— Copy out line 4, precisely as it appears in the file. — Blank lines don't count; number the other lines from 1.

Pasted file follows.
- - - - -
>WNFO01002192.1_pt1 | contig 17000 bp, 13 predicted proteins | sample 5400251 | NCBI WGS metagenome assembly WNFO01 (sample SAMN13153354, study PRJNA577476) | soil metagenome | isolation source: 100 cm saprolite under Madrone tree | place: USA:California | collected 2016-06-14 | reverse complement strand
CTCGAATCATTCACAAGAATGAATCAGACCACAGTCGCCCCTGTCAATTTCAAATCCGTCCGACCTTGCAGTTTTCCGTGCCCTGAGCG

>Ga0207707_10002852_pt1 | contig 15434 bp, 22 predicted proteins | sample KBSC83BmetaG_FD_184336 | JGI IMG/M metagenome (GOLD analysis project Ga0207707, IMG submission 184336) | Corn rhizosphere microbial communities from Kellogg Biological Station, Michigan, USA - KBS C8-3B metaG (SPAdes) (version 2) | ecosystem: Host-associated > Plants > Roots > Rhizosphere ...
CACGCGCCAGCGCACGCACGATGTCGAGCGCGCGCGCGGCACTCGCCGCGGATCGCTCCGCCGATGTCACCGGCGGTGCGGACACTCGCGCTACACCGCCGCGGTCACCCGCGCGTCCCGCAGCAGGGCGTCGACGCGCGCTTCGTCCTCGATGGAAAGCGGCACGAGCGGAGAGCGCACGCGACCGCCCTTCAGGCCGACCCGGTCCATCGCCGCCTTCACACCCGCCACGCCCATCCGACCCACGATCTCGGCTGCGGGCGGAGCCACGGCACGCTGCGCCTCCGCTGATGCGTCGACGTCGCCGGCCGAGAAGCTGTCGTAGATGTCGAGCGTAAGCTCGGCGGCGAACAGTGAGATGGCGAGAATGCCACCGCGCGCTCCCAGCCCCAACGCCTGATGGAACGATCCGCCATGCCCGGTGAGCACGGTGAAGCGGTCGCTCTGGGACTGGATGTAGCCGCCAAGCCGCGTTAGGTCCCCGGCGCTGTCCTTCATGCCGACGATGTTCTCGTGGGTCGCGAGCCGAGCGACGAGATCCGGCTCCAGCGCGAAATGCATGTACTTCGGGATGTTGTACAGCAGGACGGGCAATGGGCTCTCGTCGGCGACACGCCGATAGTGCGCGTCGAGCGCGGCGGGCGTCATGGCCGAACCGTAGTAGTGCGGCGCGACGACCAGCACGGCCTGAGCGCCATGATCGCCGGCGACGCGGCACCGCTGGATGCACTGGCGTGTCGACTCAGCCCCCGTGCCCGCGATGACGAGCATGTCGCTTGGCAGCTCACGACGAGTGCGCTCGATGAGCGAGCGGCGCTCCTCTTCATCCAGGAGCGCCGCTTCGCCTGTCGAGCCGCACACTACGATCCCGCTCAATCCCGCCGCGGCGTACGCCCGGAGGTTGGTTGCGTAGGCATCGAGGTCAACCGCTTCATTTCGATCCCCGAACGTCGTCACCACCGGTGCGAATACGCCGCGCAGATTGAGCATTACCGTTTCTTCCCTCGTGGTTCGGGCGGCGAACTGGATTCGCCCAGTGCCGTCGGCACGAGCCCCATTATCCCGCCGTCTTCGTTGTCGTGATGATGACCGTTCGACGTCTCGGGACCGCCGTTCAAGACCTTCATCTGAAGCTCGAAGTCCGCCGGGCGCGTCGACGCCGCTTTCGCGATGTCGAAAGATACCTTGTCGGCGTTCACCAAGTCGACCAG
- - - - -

CACGCGCCAGCGCACGCACGATGTCGAGCGCGCGCGCGGCACTCGCCGCGGATCGCTCCGCCGATGTCACCGGCGGTGCGGACACTCGCGCTACACCGCCGCGGTCACCCGCGCGTCCCGCAGCAGGGCGTCGACGCGCGCTTCGTCCTCGATGGAAAGCGGCACGAGCGGAGAGCGCACGCGACCGCCCTTCAGGCCGACCCGGTCCATCGCCGCCTTCACACCCGCCACGCCCATCCGACCCACGATCTCGGCTGCGGGCGGAGCCACGGCACGCTGCGCCTCCGCTGATGCGTCGACGTCGCCGGCCGAGAAGCTGTCGTAGATGTCGAGCGTAAGCTCGGCGGCGAACAGTGAGATGGCGAGAATGCCACCGCGCGCTCCCAGCCCCAACGCCTGATGGAACGATCCGCCATGCCCGGTGAGCACGGTGAAGCGGTCGCTCTGGGACTGGATGTAGCCGCCAAGCCGCGTTAGGTCCCCGGCGCTGTCCTTCATGCCGACGATGTTCTCGTGGGTCGCGAGCCGAGCGACGAGATCCGGCTCCAGCGCGAAATGCATGTACTTCGGGATGTTGTACAGCAGGACGGGCAATGGGCTCTCGTCGGCGACACGCCGATAGTGCGCGTCGAGCGCGGCGGGCGTCATGGCCGAACCGTAGTAGTGCGGCGCGACGACCAGCACGGCCTGAGCGCCATGATCGCCGGCGACGCGGCACCGCTGGATGCACTGGCGTGTCGACTCAGCCCCCGTGCCCGCGATGACGAGCATGTCGCTTGGCAGCTCACGACGAGTGCGCTCGATGAGCGAGCGGCGCTCCTCTTCATCCAGGAGCGCCGCTTCGCCTGTCGAGCCGCACACTACGATCCCGCTCAATCCCGCCGCGGCGTACGCCCGGAGGTTGGTTGCGTAGGCATCGAGGTCAACCGCTTCATTTCGATCCCCGAACGTCGTCACCACCGGTGCGAATACGCCGCGCAGATTGAGCATTACCGTTTCTTCCCTCGTGGTTCGGGCGGCGAACTGGATTCGCCCAGTGCCGTCGGCACGAGCCCCATTATCCCGCCGTCTTCGTTGTCGTGATGATGACCGTTCGACGTCTCGGGACCGCCGTTCAAGACCTTCATCTGAAGCTCGAAGTCCGCCGGGCGCGTCGACGCCGCTTTCGCGATGTCGAAAGATACCTTGTCGGCGTTCACCAAGTCGACCAG